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Figure S3 from Multiomic-Based Molecular Landscape of FaDu Xenograft Tumors in Mice after a Combinatorial Treatment with Radiation and an HSP90 Inhibitor Identifies Adaptation-Induced Targets of Resistance and Therapeutic Intervention

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posted on 2024-04-02, 07:21 authored by Michelle A. Bylicky, Uma Shankavaram, Molykutty J. Aryankalayil, Sunita Chopra, Sarwat Naz, Anastasia L. Sowers, Rajani Choudhuri, Valerie Calvert, Emanuel F. Petricoin, Iris Eke, James B. Mitchell, C. Norman Coleman

Supplemental Figure S3: IPA pathway highlights genes relevant to, Cell Migration, Angiogenesis and Morbidity or mortality for Treatment groups at Week 2 compared to Untreated Week 2. Significantly altered genes ([2-fold change, p < 0.01) are shown. White indicates no significant changes, Red indicates upregulation, Blue indicates downregulation. Black arrows indicate genes of interest. More genes exist in these pathways than are displayed, for ease of visualization only genes which showed significant changes in expression in at least 2 treatment groups are presented. Genes may be relevant to more than one pathway (PLAUR) is relevant to Organismal Death and Vasculogenesis, but to avoid redundancy is shown once.

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NIH intramural research program

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ARTICLE ABSTRACT

Treatments involving radiation and chemotherapy alone or in combination have improved patient survival and quality of life. However, cancers frequently evade these therapies due to adaptation and tumor evolution. Given the complexity of predicting response based solely on the initial genetic profile of a patient, a predetermined treatment course may miss critical adaptation that can cause resistance or induce new targets for drug and immunotherapy. To address the timescale for these evasive mechanisms, using a mouse xenograft tumor model, we investigated the rapidity of gene expression (mRNA), molecular pathway, and phosphoproteome changes after radiation, an HSP90 inhibitor, or combination. Animals received radiation, drug, or combination treatment for 1 or 2 weeks and were then euthanized along with a time-matched untreated group for comparison. Changes in gene expression occur as early as 1 week after treatment initiation. Apoptosis and cell death pathways were activated in irradiated tumor samples. For the HSP90 inhibitor and combination treatment at weeks 1 and 2 compared with Control Day 1, gene-expression changes induced inhibition of pathways including invasion of cells, vasculogenesis, and viral infection among others. The combination group included both drug-alone and radiation-alone changes. Our data demonstrate the rapidity of gene expression and functional pathway changes in the evolving tumor as it responds to treatment. Discovering these phenotypic adaptations may help elucidate the challenges in using sustained treatment regimens and could also define evolving targets for therapeutic efficacy.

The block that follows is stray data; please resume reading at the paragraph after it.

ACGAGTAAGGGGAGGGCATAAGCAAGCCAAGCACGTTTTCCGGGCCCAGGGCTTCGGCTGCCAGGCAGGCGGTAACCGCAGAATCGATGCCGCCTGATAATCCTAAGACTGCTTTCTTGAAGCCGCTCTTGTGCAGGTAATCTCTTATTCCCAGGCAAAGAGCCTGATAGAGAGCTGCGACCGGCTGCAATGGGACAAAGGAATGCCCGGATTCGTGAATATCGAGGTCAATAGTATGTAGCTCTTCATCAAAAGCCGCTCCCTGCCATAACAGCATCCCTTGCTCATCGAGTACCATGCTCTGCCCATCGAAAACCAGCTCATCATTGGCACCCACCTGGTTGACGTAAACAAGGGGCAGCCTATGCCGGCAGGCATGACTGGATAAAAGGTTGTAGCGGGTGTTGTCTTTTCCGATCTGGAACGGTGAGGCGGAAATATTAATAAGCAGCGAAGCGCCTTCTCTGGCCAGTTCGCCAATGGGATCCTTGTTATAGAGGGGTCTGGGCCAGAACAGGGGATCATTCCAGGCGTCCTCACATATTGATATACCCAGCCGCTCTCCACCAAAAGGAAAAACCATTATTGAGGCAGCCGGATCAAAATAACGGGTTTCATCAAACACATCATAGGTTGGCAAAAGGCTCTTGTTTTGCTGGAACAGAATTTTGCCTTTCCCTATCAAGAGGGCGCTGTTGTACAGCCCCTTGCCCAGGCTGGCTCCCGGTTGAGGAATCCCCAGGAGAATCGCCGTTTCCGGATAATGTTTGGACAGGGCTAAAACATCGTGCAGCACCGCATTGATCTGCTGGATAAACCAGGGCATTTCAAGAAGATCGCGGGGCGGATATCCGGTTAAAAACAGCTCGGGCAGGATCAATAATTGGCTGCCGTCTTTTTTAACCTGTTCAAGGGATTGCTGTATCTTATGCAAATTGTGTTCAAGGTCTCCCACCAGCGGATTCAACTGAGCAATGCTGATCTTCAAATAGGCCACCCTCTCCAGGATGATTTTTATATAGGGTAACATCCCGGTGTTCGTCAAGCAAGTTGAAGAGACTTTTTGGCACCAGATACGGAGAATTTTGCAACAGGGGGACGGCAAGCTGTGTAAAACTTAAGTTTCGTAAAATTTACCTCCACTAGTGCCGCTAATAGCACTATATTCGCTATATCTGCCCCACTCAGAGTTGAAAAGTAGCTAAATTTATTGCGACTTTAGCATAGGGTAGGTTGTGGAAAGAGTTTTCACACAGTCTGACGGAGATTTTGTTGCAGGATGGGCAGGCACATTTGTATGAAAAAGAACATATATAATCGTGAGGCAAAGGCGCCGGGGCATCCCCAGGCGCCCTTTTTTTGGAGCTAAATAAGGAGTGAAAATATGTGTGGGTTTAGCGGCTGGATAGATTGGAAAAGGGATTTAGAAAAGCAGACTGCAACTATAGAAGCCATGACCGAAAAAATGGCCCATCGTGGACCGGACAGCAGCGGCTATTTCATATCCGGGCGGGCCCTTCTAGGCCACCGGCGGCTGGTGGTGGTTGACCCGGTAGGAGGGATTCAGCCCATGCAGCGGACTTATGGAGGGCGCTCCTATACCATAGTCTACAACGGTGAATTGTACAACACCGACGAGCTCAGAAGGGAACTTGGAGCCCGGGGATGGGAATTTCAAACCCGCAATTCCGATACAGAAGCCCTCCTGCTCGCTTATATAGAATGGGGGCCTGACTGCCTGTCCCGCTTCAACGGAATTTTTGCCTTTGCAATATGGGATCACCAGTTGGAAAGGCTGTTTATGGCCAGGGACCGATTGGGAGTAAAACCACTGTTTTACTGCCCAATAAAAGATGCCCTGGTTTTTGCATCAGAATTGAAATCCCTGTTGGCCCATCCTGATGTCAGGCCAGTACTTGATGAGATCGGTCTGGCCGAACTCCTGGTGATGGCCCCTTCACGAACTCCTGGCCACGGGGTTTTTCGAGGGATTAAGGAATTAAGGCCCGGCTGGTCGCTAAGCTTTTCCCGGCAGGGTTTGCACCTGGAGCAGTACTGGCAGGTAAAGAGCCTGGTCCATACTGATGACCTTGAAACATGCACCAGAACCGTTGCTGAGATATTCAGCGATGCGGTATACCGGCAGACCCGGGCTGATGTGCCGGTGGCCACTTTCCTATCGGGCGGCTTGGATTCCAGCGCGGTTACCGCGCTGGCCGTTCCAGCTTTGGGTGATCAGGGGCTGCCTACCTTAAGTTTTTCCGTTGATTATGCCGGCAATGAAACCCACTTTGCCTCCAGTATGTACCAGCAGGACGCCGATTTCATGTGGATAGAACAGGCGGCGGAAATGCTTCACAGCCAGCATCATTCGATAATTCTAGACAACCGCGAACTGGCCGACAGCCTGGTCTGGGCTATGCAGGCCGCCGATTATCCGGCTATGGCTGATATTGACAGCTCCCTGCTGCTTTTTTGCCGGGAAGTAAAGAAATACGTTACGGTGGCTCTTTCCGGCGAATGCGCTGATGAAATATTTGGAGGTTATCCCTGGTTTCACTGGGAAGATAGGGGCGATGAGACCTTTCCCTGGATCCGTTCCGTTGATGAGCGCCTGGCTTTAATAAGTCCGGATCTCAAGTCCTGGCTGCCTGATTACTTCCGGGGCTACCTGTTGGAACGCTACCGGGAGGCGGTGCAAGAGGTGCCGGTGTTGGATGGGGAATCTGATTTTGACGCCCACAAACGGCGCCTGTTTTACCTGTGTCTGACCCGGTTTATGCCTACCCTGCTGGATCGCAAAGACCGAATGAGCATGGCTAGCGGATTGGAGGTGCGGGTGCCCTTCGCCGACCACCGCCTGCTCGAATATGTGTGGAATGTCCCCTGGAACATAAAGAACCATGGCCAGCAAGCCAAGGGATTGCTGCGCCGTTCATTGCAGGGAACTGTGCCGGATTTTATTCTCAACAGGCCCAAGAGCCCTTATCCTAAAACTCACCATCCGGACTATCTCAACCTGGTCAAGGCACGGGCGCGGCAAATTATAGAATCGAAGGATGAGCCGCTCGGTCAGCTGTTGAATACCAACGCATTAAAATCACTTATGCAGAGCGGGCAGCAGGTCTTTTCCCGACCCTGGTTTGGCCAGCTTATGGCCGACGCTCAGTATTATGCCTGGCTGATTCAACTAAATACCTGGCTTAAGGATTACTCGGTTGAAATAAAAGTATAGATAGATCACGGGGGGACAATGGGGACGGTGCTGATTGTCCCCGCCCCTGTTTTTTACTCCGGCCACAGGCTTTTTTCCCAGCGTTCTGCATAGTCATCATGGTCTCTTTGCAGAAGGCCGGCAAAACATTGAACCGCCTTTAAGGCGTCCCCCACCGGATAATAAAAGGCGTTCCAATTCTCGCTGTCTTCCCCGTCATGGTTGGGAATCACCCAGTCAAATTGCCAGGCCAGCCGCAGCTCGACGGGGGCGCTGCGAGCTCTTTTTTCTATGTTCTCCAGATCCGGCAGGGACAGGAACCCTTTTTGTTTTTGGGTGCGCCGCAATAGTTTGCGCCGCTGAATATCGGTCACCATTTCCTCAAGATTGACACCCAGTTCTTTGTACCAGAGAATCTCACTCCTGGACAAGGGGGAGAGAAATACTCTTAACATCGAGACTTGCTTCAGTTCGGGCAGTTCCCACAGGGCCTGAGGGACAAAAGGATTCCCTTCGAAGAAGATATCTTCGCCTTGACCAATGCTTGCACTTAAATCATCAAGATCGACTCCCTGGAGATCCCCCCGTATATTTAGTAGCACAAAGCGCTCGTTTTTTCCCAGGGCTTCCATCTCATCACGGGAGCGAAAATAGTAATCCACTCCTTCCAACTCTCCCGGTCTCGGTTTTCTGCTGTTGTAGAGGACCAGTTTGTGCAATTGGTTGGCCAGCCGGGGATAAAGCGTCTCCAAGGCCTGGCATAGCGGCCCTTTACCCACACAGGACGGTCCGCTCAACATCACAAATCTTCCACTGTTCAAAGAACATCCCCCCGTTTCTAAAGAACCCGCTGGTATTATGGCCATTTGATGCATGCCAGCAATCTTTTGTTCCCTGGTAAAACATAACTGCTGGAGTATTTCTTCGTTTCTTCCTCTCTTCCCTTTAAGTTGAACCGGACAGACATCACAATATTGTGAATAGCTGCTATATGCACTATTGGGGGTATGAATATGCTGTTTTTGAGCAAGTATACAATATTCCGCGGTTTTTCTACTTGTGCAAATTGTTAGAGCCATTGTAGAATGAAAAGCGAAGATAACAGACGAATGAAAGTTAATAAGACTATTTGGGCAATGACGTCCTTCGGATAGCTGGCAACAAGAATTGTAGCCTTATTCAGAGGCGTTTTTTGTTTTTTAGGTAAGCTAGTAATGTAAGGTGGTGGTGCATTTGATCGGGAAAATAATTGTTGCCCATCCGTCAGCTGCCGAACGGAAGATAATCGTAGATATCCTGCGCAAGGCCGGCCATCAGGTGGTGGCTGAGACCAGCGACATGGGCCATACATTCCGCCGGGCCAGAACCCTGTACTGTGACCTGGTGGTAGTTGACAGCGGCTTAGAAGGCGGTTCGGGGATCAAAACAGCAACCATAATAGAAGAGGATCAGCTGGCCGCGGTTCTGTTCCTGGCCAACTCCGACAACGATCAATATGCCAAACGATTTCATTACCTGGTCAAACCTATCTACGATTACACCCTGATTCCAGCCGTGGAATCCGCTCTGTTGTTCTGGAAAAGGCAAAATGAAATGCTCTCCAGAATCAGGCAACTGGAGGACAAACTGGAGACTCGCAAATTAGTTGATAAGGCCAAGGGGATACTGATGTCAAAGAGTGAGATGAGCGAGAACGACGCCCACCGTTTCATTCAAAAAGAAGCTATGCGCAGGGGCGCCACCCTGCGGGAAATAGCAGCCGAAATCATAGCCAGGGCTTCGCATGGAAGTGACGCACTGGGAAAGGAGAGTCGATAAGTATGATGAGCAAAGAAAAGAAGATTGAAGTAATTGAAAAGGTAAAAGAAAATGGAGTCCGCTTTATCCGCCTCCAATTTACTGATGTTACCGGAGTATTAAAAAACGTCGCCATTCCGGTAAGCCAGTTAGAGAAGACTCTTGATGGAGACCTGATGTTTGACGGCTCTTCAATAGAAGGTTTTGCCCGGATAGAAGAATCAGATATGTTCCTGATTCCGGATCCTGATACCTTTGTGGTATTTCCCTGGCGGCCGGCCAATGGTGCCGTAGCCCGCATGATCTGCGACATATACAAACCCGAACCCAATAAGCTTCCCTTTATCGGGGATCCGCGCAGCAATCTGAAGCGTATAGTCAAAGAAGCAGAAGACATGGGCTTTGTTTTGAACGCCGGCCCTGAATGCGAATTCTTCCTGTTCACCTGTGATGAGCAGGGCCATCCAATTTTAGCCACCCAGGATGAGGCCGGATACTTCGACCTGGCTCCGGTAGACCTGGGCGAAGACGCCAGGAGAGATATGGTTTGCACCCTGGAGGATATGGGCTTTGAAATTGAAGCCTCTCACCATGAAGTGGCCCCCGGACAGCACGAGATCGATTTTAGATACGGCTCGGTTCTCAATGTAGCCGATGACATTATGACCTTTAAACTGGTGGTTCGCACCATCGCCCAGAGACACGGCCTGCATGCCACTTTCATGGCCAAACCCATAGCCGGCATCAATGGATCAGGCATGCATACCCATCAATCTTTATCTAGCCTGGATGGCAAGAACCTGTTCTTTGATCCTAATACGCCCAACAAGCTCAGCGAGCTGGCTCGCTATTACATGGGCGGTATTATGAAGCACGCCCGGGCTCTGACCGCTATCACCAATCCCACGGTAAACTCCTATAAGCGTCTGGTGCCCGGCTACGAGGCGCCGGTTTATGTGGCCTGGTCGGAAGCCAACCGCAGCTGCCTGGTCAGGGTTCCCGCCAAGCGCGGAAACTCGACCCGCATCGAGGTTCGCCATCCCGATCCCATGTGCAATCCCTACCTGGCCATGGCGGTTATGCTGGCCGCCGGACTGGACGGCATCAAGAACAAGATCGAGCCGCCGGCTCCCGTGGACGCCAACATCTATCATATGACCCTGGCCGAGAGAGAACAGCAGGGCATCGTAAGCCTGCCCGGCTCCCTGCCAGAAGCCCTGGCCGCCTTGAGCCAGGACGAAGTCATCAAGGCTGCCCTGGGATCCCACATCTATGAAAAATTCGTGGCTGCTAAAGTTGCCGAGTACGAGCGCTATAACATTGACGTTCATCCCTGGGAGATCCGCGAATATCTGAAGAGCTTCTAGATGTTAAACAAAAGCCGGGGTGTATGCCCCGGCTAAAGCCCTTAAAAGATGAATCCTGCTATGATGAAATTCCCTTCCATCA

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    Molecular Cancer Therapeutics

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